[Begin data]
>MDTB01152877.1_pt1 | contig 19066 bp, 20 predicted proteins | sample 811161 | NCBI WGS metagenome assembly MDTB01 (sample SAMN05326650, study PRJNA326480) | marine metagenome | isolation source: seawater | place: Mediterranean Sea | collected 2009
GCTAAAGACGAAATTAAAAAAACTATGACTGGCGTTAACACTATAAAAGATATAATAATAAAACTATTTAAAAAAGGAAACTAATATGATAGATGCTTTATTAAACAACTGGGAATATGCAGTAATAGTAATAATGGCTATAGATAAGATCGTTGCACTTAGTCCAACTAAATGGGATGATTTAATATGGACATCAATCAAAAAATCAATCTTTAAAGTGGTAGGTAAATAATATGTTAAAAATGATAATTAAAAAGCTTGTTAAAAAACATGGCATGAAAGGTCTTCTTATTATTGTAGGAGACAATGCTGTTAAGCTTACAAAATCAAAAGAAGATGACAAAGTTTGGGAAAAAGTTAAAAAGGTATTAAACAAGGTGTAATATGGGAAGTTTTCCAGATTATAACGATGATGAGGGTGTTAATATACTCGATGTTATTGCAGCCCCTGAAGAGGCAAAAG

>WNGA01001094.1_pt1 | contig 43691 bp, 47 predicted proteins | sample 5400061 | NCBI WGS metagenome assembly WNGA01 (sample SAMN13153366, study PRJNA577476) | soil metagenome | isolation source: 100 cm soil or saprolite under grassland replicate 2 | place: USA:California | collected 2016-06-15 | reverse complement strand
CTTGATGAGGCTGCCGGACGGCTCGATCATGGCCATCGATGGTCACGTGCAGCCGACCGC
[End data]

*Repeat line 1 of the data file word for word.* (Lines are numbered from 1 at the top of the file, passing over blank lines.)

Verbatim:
>MDTB01152877.1_pt1 | contig 19066 bp, 20 predicted proteins | sample 811161 | NCBI WGS metagenome assembly MDTB01 (sample SAMN05326650, study PRJNA326480) | marine metagenome | isolation source: seawater | place: Mediterranean Sea | collected 2009